The smuggling crisis

Livni was right: Egypt has behaved miserably in stopping the smuggling of weapons and terrorists to Gaza.

By
January 2, 2008 22:51
3 minute read.
The smuggling crisis

gaza tunnel 224.88. (photo credit: AP)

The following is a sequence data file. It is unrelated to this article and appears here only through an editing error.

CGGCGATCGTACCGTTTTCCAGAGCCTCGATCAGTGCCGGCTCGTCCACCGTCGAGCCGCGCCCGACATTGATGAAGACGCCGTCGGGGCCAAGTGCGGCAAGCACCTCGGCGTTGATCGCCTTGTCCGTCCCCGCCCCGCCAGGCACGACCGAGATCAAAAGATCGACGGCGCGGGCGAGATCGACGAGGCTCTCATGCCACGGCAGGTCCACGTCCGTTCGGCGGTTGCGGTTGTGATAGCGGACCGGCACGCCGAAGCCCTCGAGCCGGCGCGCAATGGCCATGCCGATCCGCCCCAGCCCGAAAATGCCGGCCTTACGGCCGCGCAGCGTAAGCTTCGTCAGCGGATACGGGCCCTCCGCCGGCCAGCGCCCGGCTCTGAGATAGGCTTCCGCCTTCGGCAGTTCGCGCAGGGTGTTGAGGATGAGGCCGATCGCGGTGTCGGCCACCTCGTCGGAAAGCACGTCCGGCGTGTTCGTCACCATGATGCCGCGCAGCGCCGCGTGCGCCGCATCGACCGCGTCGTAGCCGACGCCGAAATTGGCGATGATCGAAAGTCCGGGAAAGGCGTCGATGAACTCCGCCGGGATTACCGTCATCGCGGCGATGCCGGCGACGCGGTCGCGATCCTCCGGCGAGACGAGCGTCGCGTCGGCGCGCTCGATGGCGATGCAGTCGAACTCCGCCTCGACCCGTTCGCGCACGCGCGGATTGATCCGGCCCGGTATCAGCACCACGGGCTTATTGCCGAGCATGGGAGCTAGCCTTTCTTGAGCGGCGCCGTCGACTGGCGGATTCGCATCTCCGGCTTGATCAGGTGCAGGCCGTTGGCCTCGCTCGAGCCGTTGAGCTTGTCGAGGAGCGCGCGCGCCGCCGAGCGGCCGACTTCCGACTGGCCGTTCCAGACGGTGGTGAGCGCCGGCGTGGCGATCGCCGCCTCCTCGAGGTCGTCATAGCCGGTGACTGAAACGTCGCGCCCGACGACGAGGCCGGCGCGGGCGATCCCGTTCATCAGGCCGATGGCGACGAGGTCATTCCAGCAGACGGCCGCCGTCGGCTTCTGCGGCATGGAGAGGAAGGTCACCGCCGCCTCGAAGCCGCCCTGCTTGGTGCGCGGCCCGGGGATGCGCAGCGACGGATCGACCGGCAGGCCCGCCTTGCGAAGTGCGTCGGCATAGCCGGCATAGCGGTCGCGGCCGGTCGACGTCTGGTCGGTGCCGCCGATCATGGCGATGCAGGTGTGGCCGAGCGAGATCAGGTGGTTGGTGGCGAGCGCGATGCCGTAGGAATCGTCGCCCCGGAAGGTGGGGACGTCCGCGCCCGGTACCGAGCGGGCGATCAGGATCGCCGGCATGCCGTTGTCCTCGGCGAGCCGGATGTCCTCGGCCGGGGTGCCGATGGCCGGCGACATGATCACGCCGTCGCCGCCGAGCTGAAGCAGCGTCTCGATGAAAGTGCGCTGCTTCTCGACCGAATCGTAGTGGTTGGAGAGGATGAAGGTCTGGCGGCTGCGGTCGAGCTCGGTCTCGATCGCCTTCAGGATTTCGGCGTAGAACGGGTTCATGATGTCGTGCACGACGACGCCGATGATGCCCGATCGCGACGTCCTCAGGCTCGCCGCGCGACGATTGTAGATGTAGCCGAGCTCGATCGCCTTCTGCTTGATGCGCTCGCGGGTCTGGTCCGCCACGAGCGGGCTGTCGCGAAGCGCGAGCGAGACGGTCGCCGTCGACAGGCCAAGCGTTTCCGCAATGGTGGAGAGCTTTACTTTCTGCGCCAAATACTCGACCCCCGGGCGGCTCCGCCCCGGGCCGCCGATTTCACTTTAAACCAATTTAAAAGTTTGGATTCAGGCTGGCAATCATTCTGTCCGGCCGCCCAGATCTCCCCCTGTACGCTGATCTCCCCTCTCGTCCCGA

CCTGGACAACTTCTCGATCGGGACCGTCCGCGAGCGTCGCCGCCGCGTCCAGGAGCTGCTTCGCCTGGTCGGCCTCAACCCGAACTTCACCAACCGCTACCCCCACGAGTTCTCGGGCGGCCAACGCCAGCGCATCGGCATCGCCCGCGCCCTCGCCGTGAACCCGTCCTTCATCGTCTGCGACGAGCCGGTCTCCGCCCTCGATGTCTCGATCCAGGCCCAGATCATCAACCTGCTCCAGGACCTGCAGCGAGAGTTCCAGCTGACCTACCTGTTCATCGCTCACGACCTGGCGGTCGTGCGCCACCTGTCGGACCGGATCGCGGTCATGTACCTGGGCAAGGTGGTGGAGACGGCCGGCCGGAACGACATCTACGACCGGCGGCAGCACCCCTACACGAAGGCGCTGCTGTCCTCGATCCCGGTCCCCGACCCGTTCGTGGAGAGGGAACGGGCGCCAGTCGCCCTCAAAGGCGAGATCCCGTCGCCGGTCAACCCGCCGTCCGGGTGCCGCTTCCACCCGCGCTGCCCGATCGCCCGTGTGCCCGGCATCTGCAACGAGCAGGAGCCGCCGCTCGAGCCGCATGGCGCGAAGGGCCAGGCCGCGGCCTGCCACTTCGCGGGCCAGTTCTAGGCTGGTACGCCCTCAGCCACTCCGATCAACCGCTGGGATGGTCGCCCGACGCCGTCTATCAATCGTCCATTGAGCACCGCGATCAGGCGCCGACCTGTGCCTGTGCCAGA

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Our media are in full fret over a "diplomatic crisis" with Egypt. But there is no diplomatic crisis; there is a smuggling crisis. The problem is not what Israeli officials are saying, but what Egypt is doing. This was illustrated most dramatically yesterday when Egypt flagrantly violated the understandings reached just days ago in Defense Minister Ehud Barak's meeting with Egyptian President Hosni Mubarak. According to Israeli officials, Egypt agreed not to allow about 1,700 people back into Gaza through the Rafah crossing so they could be checked by Israel at the Kerem Shalom crossing instead. This group, supposedly pilgrims, included wanted Hamas terrorists, carrying money, weapons, and training materials related to terrorism, according to Israeli officials. This scandalous Egyptian behavior far overshadows the original supposed crisis that began with a remark in a closed Knesset meeting by Foreign Minister Tzipi Livni, who said that Egypt's efforts to stop smuggling across its border with Gaza are "poor, problematic and undermine the ability to move forward on a political process with the Palestinians." Indeed, Egypt has once again proved Livni's point. Egypt's Foreign Minister Ahmed Abul Gheit responded to Livni, claiming that if Israel "continues to push and affect US-Egyptian relations and harm Egyptian interests, for sure Egypt will retaliate and will harm their interests." Speaking on Egyptian television on Monday, he continued, "We have claws capable of retaliating in all directions, and through diplomacy." Threats of hostile diplomacy are a bit rich, coming from Egypt. As Israeli diplomats were quick to point out, Egypt has been working against Israel diplomatically for years. It was Egypt, for example, that led the Arab opposition to the first Israeli resolution adopted by the UN, an anodyne statement encouraging the sharing of agriculture technology with the developing world. Indeed, Egypt has been pivotal to the transformation of the UN into an anti-Israel propaganda machine. Even sports events are not safe from Egypt's anti-peace troublemaking. In 2005, when Spanish Foreign Minister Miguel Moratinos tried to invite both Israel and the Palestinian Authority to a mini-Olympics for the Mediterranean region, Egypt blocked this minimal gesture of mutual cooperation and goodwill. Most importantly, shooting the messenger does not change the facts. Livni was right. Egypt has behaved miserably with respect to stopping the smuggling of weapons and terrorists across its border with Gaza. This has now been going on for the more than two years since Israel's total unilateral withdrawal, resulting in a replay of the scenario that led to all out war between Israel and Hizbullah in 2006. One of these smugglers told the Australian newspaper The Age that "We are completely dependent on our Egyptian sources, and they have a certain amount of space they are allowed to play in." Israel also has video tapes documenting Egyptian complicity with smugglers. While the Egyptians claim that they need to violate the peace treaty with Israel by sending more troops to the area, Israelis point out that the weapons generally come from outside of Egypt and can be stopped at the ports, or on the few roads leading to the border. Further, the Egyptians could turn the border into a closed military zone, thereby greatly increasing their control over the whole area. It is not to Prime Minister Ehud Olmert's credit that, in the midst of this flap, he seemed more interested in praising Mubarak than backing his own foreign minister. In an interview appearing in full in tomorrow's Jerusalem Post, Olmert did say that he had repeatedly pressed Mubarak to "honor his obligations" with respect to stopping smuggling. But he was also full of praise for the Egyptian leader, stating that "when I even think of how things would be if we were dealing with people other than Mubarak, well, I pray every day for his well-being and good health." This goes beyond politeness to imply that the Egyptian failure to stop smuggling is a mere nuisance, even though this failure could easily force Israel into a foreseen and preventable war in Gaza. Egyptian irresponsibility is risking Israeli lives, harming Israeli security, and working directly counter to the international goal of isolating Hamas and bolstering an Israeli-Palestinian negotiating process. If anything, our leaders have not spoken out early and forcefully enough on this issue, and should certainly not stop pressing Israel's case now.

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